"Acionna has accepted your offerings!" Elaena's voice cried out, more shrill than before, barely audible over the seething crowd. "The Ritual of Lán-Mara is now concluded, but the festival continues tonight!"
I pushed past the others on the pier, moved to meet Amalia as she was escorted. The acolytes gave me a wary look and tried to wave me off as I moved forward to meet her. I embraced Amalia readily as the acolytes looked wide eyed at each other, unsure of what to do.
"I can't think of anyone more deserving of this honor than you." I said, bending close.
She looked up at me, her face ran with tears of gratitude and she gave me a wide smile. Tagaern was right behind me. He pushed me aside and embraced Amalia as well.
"We'll talk. There's much to be done." She said over the tumult toward Tagaern and I.
The acolytes urged her along, looking a little terrified at the delay.
The remaining night was a blur of vivid whites and blues from Acionna's colors as the town square burst into music, drinking, and dancing. My usual discomfort of crowds slipped away while Silah and I danced late into the night. The sky had begun to lighten as Faolin and another musician began to fade out with exhaustion. Many people had settled quietly to the pavement, sleeping soundly on the dew laden ground.
Quietly, acolytes of Acionna moved among them, waking some of them up and helping them to their homes while yet others dressed in Acionna's colors tugged at the decorations, bringing them down quietly and sweeping the debris from the streets.
I was bleary eyed, but sober. Silah smiled up at me, looking content as we made our way back to the apartment. I hung the coase blanket over the window, keeping the light of the rising sun at bay, while I collapsed from exhaustion.
The coming days came and went. While the crowds had subsided, the population remained high in Hlofreden. More boats were moored and the Inns were continually booked. The apartments along the harbor began to fill with a mixture of merchants and those who wished to make Hlofreden their home.
It wasn't long into the week that Amalia met with Tagaern and I at The Sea Witch. The others had excused themselves to follow up on their own business, so it was just him and I. Around the afternoon, we began swapping tales of the Ten-years War, which had escalated more quickly than expected. Silah looked with an incredulous expression between the two of us, but it was Amalia that disarmed the heated conversation when she moved through the door.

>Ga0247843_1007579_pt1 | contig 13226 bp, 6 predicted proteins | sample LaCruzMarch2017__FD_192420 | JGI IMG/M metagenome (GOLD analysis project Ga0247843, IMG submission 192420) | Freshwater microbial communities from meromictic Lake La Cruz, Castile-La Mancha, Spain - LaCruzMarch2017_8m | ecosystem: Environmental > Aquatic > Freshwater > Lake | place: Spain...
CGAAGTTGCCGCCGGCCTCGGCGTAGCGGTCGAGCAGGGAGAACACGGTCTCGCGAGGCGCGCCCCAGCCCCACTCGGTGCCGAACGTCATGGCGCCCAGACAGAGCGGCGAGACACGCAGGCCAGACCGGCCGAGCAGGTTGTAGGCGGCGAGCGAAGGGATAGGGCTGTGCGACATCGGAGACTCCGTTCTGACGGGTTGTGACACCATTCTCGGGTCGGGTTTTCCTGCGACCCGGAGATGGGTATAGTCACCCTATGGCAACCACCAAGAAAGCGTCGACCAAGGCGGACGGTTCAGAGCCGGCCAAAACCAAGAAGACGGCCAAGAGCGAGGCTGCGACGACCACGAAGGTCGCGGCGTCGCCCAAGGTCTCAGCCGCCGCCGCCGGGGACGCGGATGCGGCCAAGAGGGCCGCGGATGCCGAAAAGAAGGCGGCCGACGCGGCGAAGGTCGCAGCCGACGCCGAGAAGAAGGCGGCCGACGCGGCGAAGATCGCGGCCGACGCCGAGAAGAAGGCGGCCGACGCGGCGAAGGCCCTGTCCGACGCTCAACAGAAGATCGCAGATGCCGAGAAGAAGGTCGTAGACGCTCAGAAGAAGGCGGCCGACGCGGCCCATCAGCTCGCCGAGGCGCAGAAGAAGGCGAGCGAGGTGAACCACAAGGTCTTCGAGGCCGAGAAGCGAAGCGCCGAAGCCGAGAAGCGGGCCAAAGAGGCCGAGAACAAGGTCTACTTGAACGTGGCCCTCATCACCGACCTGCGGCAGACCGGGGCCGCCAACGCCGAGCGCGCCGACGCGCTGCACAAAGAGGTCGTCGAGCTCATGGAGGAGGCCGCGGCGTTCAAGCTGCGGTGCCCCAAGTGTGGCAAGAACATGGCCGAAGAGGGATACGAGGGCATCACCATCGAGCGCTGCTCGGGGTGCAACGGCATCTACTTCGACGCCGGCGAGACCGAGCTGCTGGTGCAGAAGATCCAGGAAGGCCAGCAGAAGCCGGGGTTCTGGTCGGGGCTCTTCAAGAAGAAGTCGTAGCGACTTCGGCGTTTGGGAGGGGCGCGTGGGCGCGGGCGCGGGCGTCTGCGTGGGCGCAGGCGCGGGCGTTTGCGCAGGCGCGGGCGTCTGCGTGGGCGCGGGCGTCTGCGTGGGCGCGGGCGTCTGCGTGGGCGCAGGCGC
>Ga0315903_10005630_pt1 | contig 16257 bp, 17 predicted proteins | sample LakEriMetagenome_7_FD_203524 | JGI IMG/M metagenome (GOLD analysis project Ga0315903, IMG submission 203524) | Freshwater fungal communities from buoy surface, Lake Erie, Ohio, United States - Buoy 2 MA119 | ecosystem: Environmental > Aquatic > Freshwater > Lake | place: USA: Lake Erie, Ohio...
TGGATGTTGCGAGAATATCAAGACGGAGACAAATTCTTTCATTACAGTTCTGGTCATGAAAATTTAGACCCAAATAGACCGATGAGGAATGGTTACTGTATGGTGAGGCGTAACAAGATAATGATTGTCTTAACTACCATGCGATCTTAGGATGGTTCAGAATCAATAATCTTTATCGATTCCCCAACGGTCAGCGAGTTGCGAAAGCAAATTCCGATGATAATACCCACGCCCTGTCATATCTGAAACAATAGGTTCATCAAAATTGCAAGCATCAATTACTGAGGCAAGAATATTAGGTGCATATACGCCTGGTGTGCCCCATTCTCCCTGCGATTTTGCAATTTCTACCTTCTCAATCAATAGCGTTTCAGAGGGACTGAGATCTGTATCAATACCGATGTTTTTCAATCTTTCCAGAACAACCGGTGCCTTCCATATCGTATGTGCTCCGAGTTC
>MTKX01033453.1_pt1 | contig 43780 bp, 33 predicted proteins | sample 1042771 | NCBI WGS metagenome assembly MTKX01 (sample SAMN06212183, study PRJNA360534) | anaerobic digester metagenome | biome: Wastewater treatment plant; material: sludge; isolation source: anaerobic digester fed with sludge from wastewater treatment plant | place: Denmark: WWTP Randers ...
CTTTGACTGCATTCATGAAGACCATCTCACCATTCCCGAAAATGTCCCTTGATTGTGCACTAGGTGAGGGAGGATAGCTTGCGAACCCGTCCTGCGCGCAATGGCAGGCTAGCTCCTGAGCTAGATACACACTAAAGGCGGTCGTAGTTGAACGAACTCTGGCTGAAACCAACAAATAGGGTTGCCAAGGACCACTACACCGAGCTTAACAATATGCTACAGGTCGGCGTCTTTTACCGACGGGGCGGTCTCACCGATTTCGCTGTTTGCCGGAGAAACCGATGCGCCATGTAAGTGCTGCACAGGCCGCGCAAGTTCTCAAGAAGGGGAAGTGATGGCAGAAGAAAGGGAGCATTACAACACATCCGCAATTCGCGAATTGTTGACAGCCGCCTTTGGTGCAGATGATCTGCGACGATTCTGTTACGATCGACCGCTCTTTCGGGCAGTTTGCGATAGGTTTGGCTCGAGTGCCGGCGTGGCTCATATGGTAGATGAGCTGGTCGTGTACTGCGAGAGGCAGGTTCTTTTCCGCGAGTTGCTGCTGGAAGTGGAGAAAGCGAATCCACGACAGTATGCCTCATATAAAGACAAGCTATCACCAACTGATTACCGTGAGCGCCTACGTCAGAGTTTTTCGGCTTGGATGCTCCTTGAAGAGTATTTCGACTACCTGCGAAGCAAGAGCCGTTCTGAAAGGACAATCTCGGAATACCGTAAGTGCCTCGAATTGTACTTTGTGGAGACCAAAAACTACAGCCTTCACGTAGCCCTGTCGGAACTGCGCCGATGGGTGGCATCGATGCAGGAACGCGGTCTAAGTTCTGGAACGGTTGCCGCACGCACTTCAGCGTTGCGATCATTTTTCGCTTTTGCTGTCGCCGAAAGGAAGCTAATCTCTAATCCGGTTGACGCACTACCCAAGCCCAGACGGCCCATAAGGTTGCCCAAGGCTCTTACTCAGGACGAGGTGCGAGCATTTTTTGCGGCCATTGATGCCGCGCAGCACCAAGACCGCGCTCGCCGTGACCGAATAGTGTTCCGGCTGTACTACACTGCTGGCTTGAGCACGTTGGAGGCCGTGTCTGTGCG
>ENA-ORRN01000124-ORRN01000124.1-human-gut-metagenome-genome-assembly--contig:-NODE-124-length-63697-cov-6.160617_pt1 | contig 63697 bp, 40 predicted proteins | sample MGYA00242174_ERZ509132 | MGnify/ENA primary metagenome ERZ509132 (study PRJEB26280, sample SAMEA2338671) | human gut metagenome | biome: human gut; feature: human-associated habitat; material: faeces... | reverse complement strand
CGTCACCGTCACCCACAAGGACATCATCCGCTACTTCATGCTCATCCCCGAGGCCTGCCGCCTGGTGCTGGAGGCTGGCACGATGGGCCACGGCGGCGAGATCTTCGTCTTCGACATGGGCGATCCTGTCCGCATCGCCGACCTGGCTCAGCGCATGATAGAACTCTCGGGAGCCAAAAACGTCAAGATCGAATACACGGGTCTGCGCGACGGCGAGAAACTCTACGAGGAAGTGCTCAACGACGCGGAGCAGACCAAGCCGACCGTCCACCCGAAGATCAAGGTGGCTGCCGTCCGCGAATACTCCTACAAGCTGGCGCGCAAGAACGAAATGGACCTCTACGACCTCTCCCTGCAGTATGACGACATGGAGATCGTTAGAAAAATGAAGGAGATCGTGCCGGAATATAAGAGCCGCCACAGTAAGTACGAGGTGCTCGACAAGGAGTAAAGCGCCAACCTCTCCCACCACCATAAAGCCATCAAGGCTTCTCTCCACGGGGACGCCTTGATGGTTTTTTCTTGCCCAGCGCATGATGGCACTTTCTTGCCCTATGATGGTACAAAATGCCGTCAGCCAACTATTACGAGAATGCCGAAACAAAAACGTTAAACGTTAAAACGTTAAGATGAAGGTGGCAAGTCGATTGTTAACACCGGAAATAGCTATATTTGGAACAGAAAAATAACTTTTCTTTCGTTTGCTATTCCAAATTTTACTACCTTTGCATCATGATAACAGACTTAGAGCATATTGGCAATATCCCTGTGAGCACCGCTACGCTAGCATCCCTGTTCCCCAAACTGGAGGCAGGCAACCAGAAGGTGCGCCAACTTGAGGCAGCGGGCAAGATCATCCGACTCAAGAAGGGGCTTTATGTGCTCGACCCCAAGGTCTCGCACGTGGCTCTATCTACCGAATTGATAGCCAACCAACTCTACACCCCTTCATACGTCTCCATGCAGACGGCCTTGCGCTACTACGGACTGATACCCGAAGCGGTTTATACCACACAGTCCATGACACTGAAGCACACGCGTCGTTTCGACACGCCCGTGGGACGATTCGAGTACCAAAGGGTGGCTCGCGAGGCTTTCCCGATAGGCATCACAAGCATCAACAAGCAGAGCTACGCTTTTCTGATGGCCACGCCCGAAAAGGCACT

She settled at the table and looked between us with occasional glances to Silah.
"I've decided to side with Hlofreden. The Regent has helped me make a plan for Lyon." She said, looking a little overcome, her eyes glossed slightly as she spoke. "Avorra has made every effort to coordinate the goings on."
She her eyes reddened and she put her hand to her face, "I am overwhelmed by the support from so so many."
"Then, where can we help?" Tagaern said, "It's about time I lend my own hand."
She smiled while tears of happiness rolled from her eyes, then nodded, rubbing them away.
"Yes. I came to ask for your help on what I should do next." She said, looking at her hands laid flat on the rough table, "I have the resources and the support. Now I need to take action and I would like your help in determining what the future of Lyon will be. And who else but you two? I trust both of you completely."
I nodded and smiled. Tagaern pawed at his face, his eyes tearing up as she spoke.
"Whatever we can do, my dear Amalia." Tagaern said gruffly, his voice was also choked with emotion. "For as long as I can."
"The Regent has offered a contingent of soldiers while we fix the walls of old Kellas House. The Temple, at Avorra's behest, is sending a man, Lars, who recently returned from service in the West, handling border disputes. He's been tasked with setting up a mission in Lyon."